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Limb-girdle muscular dystrophy 2G is caused by mutations in the telethonin (TCAP) gene in chromosome 17q11-12. This rare form of hereditary muscle disease was originally described in Brazilian patients and was recently identified in Chinese and Moldavian patients. We present the first Portuguese patient with a limb-girdle muscular dystrophy caused by a mutation in the TCAP gene. A Caucasian male, 50 years old, presented in his early twenties, slowly progressive weakness in the upper and lower limbs. Neurologic examination revealed severe atrophy and weakness in the muscles of the arms, thighs and legs’ anterior compartment. Muscle MRI of the thighs and legs revealed severe atrophy of all the muscles of the thighs and legs’ anterolateral compartment, in a symmetrical way. Molecular studies identified the homozygous c.157C > T (p.Gln53X) mutation in exon 2 of the TACP gene, already described in Brazilian patients.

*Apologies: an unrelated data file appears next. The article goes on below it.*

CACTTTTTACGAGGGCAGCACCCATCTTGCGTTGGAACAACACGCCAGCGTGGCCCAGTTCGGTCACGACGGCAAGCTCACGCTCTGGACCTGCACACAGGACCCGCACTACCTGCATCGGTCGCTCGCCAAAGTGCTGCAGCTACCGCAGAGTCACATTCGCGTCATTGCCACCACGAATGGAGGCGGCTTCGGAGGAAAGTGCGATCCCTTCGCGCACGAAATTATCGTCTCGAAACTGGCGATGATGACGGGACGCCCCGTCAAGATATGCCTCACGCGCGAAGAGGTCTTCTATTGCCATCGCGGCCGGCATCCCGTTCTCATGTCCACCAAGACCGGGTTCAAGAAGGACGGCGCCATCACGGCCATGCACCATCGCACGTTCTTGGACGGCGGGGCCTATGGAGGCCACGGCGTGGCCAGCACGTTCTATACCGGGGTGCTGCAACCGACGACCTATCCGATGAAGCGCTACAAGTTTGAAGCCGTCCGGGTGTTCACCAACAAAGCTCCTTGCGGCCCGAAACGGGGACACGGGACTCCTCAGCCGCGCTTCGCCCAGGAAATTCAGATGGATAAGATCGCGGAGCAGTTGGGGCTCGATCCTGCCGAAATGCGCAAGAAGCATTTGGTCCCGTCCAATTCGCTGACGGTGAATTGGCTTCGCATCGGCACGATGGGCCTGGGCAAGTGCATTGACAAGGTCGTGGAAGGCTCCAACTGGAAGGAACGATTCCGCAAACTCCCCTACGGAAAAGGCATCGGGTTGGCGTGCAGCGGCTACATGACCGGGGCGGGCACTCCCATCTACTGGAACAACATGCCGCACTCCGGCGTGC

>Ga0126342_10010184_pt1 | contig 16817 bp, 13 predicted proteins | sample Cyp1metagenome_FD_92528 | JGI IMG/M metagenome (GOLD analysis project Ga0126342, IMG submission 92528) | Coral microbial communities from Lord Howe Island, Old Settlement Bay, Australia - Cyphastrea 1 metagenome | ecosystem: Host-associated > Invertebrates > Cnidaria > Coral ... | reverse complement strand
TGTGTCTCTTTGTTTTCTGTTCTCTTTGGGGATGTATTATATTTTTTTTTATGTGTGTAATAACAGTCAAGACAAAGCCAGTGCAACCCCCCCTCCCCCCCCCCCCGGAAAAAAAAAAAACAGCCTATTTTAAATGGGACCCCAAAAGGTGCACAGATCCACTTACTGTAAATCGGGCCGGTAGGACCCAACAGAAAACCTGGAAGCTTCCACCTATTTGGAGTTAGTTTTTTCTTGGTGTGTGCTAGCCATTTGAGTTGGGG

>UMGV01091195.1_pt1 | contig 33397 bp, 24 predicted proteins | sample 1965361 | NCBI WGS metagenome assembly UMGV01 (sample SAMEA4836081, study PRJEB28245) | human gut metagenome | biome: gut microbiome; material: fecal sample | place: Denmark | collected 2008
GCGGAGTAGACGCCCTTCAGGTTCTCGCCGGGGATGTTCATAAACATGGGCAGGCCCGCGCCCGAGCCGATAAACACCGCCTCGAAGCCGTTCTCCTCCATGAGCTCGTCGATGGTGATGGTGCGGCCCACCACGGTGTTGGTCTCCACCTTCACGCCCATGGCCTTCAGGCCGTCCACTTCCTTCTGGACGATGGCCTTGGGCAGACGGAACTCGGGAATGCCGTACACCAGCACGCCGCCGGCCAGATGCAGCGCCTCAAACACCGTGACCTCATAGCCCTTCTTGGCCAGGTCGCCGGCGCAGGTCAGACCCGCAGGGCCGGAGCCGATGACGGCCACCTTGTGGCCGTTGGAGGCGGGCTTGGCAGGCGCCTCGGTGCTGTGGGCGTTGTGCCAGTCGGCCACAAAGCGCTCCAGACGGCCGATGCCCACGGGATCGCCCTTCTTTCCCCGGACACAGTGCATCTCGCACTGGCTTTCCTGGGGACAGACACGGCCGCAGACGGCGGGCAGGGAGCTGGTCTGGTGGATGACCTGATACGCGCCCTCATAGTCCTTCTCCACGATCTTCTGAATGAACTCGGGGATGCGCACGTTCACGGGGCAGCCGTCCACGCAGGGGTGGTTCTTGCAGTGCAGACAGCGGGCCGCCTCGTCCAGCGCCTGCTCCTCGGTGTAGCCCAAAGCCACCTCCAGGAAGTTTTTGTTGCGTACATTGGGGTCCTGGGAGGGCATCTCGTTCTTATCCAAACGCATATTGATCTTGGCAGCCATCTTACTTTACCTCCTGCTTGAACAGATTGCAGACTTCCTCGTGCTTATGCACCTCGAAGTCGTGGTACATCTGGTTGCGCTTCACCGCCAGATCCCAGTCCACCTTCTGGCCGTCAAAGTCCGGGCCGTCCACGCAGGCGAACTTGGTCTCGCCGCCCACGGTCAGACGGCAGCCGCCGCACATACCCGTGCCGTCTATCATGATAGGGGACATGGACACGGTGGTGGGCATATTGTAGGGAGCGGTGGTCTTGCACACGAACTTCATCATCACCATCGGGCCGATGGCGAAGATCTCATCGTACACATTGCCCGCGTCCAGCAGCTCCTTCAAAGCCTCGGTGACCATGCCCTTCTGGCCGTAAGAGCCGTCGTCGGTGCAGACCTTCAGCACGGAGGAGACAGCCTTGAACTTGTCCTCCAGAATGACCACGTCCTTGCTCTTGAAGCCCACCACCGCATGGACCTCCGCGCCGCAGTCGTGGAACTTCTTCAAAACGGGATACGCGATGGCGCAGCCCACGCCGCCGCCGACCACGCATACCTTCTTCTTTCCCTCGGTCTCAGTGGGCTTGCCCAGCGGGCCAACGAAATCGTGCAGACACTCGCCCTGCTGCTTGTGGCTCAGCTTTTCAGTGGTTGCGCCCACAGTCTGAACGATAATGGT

Limb-girdle muscular dystrophies (LGMD) are a group of clinical and genetic heterogeneous muscular disorders. The inheritance can be autosomal dominant identified by the number 1 (ex. LGMD 1) or more frequently, recessive, identified by the number 2 (ex. LGMD 2). Fourteen subtypes of autosomal recessive LGMD have been described so far, each designated by a suffix allocated in chronological order of gene identification (A,B,C, etc.) (1, 2). The gene location and the majority of the protein products have been identified in these subtypes. The frequency of the different recessive subtypes varies in different countries (3). The rare subtype LGMD 2G was first described in Brazilian patients in 1997 and it was mapped to chromosome 17q11-12 (4). The deficient protein identified, telethonin (5), is a sarcomeric protein of 19-kDa expressed exclusively in adult skeletal and cardiac muscle (6). Located in the Z-disc, it works as a substrate of serine kinase domain of titin. Titin phosphorilates C-terminal domain of telethonin in early differentiating myocite. The telethonin (TCAP) gene encompasses two exons and codes for 167 amino acids. The protein deficiency is responsible not only for the LGMD type 2G but also for a small subset of hypertrophic and dilated cardiomyopathies (7). We present a patient with LGMD caused by the mutation c.157C > T (p.Gln53X) in the TCAP gene.